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Albert was a poacher

“I quit school when I was 14 and became a poacher. Now I know that it was wrong. I killed our country’s priceless natural resources and our heritage for future generations. It makes me sad to think about it. But now I’m trying to do the right thing and make up for it by protecting our wild animals and our natural environment,” says Albert Chari, who is now a ranger in Zimbabwe’s Gonarezhou National Park.

My dad was a ranger here in Gonarezhou and I admired him and his smart uniforms. I wanted to be a ranger too when I grew up. I grew up in the little village of Pahlela, where I went to school for seven years.
    “When dad was growing up, he looked after his younger brothers and made sure they had food and could go to school. As a thank-you, our uncles helped us when dad couldn’t afford to pay for secondary school for all his 14 children. But the uncle who was supposed to pay my school fees went abroad to work, which meant that I couldn’t start school. Dad was out in the field for several months at that time, and he didn’t know about this, so he couldn’t help me. I was 14 years old then.”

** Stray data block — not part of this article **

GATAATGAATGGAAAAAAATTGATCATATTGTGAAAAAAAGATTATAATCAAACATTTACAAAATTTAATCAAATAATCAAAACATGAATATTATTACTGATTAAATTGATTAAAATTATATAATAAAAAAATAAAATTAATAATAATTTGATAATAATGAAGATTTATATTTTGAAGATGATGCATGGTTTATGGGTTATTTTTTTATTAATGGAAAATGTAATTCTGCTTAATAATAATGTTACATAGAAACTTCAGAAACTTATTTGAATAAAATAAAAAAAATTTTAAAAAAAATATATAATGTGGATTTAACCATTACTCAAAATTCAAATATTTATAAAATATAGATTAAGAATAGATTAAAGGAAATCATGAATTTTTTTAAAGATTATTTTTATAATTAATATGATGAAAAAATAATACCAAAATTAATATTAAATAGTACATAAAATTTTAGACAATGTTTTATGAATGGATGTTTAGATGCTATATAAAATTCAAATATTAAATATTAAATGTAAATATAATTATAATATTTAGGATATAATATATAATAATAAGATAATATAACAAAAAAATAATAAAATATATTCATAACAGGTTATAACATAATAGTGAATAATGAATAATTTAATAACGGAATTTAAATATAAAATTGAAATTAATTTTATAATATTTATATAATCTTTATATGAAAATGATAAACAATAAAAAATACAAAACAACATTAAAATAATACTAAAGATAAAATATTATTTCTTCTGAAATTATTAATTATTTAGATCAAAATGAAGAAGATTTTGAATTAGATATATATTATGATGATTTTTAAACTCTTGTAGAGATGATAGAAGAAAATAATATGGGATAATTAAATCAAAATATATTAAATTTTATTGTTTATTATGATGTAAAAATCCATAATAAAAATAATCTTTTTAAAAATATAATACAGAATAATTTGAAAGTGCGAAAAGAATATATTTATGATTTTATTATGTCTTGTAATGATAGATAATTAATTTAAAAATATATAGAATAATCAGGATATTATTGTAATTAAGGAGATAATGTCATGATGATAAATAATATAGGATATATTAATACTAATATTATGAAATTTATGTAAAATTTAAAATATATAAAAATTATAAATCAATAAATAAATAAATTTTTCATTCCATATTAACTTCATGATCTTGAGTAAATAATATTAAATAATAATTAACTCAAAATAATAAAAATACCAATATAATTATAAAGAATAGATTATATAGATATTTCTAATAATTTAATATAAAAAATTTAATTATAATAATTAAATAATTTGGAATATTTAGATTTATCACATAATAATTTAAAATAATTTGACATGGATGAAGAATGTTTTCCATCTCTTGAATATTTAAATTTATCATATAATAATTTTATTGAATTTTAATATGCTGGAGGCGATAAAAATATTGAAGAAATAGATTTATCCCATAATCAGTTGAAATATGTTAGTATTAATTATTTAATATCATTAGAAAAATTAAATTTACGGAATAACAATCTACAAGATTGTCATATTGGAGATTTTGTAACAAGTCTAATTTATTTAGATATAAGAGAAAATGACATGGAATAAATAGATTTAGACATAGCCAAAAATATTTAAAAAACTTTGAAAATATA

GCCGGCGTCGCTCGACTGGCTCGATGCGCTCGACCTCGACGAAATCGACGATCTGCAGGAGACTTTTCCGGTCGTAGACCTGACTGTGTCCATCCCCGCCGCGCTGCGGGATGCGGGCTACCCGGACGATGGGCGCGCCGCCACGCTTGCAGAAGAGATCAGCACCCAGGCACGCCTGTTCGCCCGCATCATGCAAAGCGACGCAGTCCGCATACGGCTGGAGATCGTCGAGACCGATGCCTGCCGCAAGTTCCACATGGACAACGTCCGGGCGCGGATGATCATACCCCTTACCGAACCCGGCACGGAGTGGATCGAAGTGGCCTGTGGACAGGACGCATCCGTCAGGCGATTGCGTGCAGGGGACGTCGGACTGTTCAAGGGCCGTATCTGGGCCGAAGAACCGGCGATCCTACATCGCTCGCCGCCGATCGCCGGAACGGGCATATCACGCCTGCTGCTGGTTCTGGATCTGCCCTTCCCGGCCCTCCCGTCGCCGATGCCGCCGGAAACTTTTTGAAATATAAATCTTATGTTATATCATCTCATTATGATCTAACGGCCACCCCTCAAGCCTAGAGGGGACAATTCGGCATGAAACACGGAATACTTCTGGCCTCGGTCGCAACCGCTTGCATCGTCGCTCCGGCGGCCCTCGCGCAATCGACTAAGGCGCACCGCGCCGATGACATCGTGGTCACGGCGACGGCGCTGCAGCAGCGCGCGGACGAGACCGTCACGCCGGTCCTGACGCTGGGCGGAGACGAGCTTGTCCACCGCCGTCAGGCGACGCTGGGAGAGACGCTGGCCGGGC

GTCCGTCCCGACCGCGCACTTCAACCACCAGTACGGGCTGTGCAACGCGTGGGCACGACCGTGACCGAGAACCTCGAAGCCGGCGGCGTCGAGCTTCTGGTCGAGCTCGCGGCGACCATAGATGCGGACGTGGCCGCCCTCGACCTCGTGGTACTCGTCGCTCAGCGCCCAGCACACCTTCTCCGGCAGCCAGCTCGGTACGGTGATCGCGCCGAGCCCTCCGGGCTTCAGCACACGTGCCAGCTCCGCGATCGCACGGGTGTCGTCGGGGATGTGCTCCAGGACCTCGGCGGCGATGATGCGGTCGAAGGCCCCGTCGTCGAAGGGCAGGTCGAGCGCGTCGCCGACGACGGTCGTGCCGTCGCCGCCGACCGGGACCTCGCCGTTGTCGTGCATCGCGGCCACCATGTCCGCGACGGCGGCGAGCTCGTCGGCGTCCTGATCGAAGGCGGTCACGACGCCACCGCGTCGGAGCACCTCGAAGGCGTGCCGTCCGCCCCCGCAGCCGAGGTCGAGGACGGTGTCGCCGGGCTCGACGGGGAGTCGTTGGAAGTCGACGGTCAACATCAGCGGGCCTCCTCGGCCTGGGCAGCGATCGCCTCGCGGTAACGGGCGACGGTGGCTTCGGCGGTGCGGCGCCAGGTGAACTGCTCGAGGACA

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“When I’m home in the village, I always talk about the importance of protecting animals and the natural environment, and that poaching is against the law. In the future I’d like to visit schools and talk to them about my work and about wildlife conservation,” says Albert.

Boy becomes man

“I started looking after dad’s cattle with my friend Isac. We tended the cattle in the national park, where there was plenty of grazing, but also lots of wild animals. Isac bred dogs and they were always with us. The first time his dogs hunted and killed a bush-buck, it felt strange. We sorted out the kill and I dared to go home with the meat because I knew that dad was away.
   “Mum was delighted! When a son comes home with a kill for the family, it means that he’s no longer a little boy, he’s a man. I felt proud and happy.
    “When dad came home and realised I hadn’t started school, he paid my school fee straight away. But he couldn’t afford books and a school uniform, so I still couldn’t start.
   The family was too big and we couldn’t have as good a life as we wished, particularly not my mum. So although it went against my dream of becoming a ranger, I started hunting again as soon as dad had gone out into the wilderness on a new assignment.”